Retirement annuities (RA) remain the savings vehicle of choice for many South Africans preparing for their golden years. But is the traditional life-based RA still the best option? And what are the alternatives?
There are two kinds of retirement annuity to choose from. The first is a traditional RA, which is underwritten by an insurer and offers a policy-based savings solution. An investor commits a lump sum investment for a set term, or pays an agreed investment premium - which may escalate annually - at regular intervals over the investment term.
The second is a newer, unit trust-based RA, which is offered by an investment company. This type of RA does not involve the issuing of a policy.
“Investors may choose to make lump sum or debit order contributions, but don’t have to commit to remaining in that particular RA, or to upholding contributions, for any specific period,” says Hugh Malherbe, product specialist at PPS Investments.
How do the benefits compare?
Malherbe notes that a policy-based RA typically charges set fees upfront. “A number of costs and service charges (e.g., advice fees and servicing costs) are calculated over the predetermined investment period. This total cost is then spread out and charged in monthly instalments.”
Should an investor choose to move to a different RA, or reduce debit order contributions before reaching the investment end date, Malherbe says, all future-dated monthly fees will be billed as a termination charge. This becomes a very expensive option.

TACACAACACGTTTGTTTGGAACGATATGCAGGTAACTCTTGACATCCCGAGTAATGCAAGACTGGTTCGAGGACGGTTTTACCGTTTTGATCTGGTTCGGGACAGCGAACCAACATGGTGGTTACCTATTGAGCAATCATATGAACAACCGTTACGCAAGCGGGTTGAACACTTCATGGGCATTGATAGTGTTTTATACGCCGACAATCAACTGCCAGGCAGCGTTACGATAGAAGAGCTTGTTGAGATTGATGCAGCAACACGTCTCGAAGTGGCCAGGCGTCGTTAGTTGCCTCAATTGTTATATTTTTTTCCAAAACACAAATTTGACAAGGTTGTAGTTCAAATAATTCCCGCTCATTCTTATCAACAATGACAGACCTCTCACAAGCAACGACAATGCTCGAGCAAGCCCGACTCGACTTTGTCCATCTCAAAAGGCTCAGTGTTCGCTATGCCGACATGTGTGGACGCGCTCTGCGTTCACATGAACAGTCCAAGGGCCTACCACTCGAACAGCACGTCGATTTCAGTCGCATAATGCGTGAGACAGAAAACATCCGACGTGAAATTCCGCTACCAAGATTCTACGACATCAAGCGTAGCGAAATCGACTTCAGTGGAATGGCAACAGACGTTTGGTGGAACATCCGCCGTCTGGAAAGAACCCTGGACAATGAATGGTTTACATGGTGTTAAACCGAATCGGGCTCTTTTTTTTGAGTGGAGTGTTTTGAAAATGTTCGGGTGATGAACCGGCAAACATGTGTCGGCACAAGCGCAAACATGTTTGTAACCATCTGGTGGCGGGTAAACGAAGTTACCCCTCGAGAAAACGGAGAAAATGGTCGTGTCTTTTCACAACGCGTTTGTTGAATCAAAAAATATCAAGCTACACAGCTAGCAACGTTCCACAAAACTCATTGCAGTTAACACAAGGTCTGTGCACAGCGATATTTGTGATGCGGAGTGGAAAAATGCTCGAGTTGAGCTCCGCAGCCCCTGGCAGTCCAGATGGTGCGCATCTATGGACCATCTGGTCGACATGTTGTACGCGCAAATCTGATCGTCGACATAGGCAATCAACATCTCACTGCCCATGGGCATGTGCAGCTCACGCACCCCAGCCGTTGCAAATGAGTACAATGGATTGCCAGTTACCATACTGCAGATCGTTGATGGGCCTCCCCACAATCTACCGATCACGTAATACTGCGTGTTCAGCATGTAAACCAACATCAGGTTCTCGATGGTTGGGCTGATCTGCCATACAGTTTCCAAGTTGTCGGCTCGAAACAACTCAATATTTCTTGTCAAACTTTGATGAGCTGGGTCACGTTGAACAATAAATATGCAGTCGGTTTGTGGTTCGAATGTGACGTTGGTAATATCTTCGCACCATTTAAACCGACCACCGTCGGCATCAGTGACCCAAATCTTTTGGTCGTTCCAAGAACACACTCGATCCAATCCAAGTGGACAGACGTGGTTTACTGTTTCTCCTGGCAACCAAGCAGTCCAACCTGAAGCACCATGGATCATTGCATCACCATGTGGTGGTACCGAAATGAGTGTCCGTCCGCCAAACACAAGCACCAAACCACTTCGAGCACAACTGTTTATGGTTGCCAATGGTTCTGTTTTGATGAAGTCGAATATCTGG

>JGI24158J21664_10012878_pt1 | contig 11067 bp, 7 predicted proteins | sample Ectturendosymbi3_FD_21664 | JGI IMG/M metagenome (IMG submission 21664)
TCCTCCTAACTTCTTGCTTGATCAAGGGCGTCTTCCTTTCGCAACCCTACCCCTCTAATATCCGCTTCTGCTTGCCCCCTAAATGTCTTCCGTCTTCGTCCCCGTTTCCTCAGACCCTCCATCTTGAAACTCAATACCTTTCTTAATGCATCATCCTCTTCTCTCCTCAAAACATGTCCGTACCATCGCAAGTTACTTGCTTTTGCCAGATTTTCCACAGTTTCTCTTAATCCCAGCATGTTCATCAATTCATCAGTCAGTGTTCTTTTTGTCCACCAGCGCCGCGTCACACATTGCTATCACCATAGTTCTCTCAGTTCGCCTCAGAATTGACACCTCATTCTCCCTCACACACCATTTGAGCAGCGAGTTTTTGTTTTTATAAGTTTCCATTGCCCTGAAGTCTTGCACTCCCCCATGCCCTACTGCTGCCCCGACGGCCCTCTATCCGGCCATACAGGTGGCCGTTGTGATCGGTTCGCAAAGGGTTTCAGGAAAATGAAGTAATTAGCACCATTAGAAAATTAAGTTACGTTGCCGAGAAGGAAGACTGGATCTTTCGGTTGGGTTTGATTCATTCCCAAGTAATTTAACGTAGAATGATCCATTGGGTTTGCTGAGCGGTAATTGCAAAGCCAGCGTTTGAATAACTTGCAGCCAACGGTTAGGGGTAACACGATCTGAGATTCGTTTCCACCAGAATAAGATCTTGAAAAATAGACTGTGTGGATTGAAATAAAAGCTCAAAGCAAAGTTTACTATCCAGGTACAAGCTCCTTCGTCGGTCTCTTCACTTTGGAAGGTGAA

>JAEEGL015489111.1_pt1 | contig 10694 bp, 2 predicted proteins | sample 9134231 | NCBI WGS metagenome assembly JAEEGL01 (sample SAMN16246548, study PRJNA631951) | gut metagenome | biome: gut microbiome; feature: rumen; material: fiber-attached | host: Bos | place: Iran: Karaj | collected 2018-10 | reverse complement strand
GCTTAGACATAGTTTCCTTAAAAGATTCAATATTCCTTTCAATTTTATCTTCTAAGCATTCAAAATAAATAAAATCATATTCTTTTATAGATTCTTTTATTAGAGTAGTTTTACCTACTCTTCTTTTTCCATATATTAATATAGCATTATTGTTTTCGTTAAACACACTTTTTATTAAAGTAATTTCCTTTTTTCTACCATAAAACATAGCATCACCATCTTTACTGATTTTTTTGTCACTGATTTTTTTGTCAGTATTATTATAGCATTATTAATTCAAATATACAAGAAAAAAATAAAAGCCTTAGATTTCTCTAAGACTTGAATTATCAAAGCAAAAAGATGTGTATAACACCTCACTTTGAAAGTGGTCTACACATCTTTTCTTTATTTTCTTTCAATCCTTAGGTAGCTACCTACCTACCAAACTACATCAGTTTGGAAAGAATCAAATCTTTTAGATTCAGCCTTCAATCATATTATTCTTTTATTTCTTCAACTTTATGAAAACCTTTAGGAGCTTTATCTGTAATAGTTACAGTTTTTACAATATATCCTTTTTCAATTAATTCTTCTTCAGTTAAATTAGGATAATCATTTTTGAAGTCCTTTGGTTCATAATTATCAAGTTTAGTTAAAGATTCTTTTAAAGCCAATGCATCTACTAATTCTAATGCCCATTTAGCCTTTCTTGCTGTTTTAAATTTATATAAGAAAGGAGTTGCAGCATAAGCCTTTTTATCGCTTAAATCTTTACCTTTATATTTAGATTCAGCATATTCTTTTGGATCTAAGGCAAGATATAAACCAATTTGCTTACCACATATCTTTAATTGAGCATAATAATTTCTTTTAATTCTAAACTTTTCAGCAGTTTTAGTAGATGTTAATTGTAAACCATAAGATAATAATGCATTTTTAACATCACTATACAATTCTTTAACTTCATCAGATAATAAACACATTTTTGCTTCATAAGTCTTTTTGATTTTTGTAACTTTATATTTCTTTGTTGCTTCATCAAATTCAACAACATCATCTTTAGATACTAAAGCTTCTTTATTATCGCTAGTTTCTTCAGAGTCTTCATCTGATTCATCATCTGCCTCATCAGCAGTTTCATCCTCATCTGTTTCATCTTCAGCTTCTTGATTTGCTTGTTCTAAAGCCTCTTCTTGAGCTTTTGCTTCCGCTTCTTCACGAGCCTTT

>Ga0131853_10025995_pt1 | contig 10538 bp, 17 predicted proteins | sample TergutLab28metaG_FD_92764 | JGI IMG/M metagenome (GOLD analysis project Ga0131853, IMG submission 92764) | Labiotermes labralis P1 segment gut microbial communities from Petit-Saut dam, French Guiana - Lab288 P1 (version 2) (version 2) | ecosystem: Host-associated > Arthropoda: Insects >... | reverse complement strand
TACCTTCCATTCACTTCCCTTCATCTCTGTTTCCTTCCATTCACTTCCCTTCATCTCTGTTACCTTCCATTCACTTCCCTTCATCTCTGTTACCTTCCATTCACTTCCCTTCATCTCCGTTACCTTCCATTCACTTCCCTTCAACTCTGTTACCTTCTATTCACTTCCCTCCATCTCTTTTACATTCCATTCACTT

To retain investors, some policy-based RAs offer a bonus payment or loyalty reward structure. Investors receive a payment after a certain investment period and/or at investment completion.
These loyalty payments come with a catch, however, as they are typically funded by high initial fees and ongoing administration fees. And, should an investor choose to move to a different RA or reduce debit order amounts, the bonus payments are withheld.
A unit trust-based RA tends to be more cost effective in terms of fees. According to Louise van der Merwe, financial advisor for WealthUp, the price of traditional RAs increased when unit trusts became accessible to the general public.
A policy-based RA tends to lump all fees together, making it difficult for investors to decipher them or understand the individual charges.
A unit trust-based RA offers a simpler structure, which clearly sets out the schedule for fees and investments.
Van der Merwe says that the fees included in a policy-based RA, which are usually unknown to the investor, could result in less retirement savings than the investor expected.
Malherbe points out that a termination charge, or foregone future bonus payments, dissuade investors from moving between products or making specific changes to their policy-based investments.
This lack of flexibility makes these RAs a less attractive option, Van der Merwe says, particularly since employees no longer tend to stay with a single company for decades.
“With a life-based RA, you are penalised when you stop contributing. Legally, they can charge up to 25% of your fund, which is a lot of money,” says Van der Merwe.
On the other hand, a unit trust-based RA, which poses no potential termination fees, offers investors the flexibility to move to a different product provider, or alter investment contributions as needed.
Malherbe says this is important when investors are faced with unforeseen events, such as an unexpected loss of income, retrenchment or other immediate financial priorities.